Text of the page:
Re: stretch DC-8 landing gear

Date:         31 Jan 97 14:29:23 
From:         Steve Lacker <slacker@arlut.utexas.edu>
Organization: applied research laboratories
References:   1 2
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Kenneth Quek wrote:
>

> Apparently, the early DC-8 series (-10 to -50) had main landing gear which
> were tall enough to accommodate the stretch. This problem of needing to
> extend the landing gear for a stretch was partly why Boeing abandoned the
> stretched 707-700 competitor to the DC-8. Of course they were also already
> designing the 747!

Point of clarification- the 707-700 first flew in 1979, at which time
the 747 was not only fully designed but flying all over the world. I
assume you typo'ed 747 instead of 757. The 707-700 was shelved because
the 757 would offer the same sort of performance/capacity with better
economics.

To quote 'Boeing Aircraft since 1916' by Bowers:

"Model 707-700- This single aeroplane was used by Boeing as a test-bed
for the new CFM-56 turbofan... Aside from testing the CFM56 engine,
Boeing planned to offer new 707-700s with CFM56 engines to the market
and to upgrade existing 707s through kits consisting of new engines and
nacelles. This programme was not carried through in view if the fact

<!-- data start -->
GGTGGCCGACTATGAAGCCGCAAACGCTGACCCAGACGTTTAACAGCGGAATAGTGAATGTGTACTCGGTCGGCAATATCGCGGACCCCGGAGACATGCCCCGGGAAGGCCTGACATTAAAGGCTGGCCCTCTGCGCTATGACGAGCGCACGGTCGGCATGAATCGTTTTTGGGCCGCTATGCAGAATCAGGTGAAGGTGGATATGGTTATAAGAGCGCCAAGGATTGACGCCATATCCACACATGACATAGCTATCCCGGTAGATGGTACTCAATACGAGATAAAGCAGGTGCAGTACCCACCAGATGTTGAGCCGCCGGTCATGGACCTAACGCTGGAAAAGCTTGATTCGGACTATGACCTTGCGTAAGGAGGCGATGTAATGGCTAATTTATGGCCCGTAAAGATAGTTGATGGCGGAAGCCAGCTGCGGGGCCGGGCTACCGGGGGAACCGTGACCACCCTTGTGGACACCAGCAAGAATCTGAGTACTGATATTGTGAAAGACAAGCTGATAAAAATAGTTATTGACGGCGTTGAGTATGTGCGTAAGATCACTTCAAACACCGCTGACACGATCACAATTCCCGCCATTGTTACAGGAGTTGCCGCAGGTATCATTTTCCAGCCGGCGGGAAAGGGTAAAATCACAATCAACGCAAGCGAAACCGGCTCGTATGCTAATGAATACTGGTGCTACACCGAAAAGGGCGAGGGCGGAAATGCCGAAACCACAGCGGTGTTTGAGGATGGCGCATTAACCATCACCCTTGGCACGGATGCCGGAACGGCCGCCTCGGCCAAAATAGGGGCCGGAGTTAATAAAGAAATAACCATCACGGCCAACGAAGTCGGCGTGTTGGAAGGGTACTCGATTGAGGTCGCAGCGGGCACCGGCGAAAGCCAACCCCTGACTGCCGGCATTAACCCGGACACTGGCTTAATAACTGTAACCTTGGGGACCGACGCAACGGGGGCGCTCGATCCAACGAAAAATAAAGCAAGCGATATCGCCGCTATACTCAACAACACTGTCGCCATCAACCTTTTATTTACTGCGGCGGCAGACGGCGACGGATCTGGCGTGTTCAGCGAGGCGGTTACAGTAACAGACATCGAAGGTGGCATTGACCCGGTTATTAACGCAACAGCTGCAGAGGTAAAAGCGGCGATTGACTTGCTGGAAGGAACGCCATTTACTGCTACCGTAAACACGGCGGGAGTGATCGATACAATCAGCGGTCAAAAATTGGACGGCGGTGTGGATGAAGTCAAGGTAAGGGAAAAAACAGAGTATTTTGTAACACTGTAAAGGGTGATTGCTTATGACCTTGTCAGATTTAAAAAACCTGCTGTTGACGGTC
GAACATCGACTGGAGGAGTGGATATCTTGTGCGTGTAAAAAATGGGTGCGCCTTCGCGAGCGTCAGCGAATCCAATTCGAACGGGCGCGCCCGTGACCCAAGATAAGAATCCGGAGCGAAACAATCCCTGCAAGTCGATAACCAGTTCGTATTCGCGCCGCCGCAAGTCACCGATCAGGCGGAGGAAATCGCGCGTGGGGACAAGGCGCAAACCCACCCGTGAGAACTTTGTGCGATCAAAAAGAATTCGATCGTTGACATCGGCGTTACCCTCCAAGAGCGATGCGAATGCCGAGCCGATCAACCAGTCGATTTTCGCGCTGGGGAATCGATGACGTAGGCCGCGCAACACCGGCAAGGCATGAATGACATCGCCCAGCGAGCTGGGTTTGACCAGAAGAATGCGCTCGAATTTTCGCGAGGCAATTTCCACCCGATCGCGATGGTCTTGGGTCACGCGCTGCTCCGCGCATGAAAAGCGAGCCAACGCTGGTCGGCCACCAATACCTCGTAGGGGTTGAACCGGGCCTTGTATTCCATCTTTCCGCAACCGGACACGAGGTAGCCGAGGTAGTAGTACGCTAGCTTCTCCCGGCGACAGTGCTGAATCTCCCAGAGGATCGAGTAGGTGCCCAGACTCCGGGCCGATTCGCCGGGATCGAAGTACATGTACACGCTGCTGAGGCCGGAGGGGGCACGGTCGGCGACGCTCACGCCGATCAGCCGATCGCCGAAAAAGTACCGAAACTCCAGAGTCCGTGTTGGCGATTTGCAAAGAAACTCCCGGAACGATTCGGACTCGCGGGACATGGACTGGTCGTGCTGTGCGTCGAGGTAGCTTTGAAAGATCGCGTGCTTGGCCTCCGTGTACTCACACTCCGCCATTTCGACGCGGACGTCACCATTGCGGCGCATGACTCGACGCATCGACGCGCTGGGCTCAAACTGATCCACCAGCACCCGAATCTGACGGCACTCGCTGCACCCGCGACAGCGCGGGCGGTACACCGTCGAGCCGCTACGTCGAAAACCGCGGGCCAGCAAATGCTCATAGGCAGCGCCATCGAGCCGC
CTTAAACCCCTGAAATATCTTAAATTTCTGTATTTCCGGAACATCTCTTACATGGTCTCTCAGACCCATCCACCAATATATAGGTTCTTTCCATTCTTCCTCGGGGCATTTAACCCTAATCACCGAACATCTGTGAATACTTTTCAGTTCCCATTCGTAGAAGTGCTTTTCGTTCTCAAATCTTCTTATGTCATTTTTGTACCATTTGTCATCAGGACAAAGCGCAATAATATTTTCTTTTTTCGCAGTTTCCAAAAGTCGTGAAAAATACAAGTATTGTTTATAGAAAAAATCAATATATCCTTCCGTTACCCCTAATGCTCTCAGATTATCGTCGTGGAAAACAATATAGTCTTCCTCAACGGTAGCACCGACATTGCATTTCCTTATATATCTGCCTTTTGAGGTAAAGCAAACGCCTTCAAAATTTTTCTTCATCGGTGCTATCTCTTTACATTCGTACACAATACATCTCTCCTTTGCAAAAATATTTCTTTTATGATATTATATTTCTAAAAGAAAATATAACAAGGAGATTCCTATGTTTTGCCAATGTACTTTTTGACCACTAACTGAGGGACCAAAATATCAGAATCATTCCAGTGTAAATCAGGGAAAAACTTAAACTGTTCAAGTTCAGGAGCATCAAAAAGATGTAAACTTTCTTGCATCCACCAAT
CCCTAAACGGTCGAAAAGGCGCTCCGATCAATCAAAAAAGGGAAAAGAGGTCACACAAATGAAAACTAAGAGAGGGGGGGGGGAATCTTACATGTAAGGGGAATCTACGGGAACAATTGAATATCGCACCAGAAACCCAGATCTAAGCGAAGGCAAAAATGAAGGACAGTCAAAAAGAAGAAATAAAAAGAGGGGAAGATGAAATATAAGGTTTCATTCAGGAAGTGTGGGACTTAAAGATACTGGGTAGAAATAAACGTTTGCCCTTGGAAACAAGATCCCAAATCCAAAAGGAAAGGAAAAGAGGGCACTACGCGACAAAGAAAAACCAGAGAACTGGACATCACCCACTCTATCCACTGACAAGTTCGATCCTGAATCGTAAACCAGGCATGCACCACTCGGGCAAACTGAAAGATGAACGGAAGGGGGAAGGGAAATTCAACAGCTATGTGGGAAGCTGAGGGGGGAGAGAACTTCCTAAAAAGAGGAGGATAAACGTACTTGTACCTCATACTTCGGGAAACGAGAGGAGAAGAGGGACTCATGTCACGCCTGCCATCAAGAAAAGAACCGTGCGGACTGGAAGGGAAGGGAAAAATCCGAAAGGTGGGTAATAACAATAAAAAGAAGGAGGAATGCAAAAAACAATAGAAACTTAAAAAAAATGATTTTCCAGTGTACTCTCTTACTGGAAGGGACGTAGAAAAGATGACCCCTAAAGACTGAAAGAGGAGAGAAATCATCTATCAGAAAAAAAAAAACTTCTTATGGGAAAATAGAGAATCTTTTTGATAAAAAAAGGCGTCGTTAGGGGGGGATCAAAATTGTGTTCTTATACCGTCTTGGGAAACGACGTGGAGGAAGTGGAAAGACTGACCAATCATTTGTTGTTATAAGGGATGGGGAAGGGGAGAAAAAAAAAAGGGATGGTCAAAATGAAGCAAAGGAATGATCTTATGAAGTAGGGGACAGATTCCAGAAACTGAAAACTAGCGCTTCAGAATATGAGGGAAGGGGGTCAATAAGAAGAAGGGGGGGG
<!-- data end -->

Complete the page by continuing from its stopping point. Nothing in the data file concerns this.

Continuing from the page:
that upgraded 707s would reduce the market for new Boeing Model 757s.
The kit conversion idea was taken up by Douglas, however, which extended
the service life of some DC-8s with new power packages.  Although Boeing
did not apply the CFM56 engine to further civil 707s, it did adopt that
power plant to some military 707 variants, specifically KC-135s
converted to KC-135Rs and to newly built  KE-3As and E-8As. *
  The 707-700 first flew as such on November 27, 1979.  After
completeing the CFM56 test program, the aeroplane was converted to a
707-3W6C with P&W JT3D engines and delivered to the government of
Morocco in 1982. This was the last delivery of a commercially-configured
Boeing 707."

*Note from my foggy memory- the KC135 is technically not a 707 airframe,
but a 717 though both derived from the original Dash 80 prototype. The
KE-3A and E-8s as well as all later military 707 variants are actually
derived from the civil 707, not the military KC-135.


--
Stephen Lacker
Applied Research Laboratories, The University of Texas at Austin
PO Box 8029, Austin TX 78713-8029
512-835-3286	slacker@arlut.utexas.edu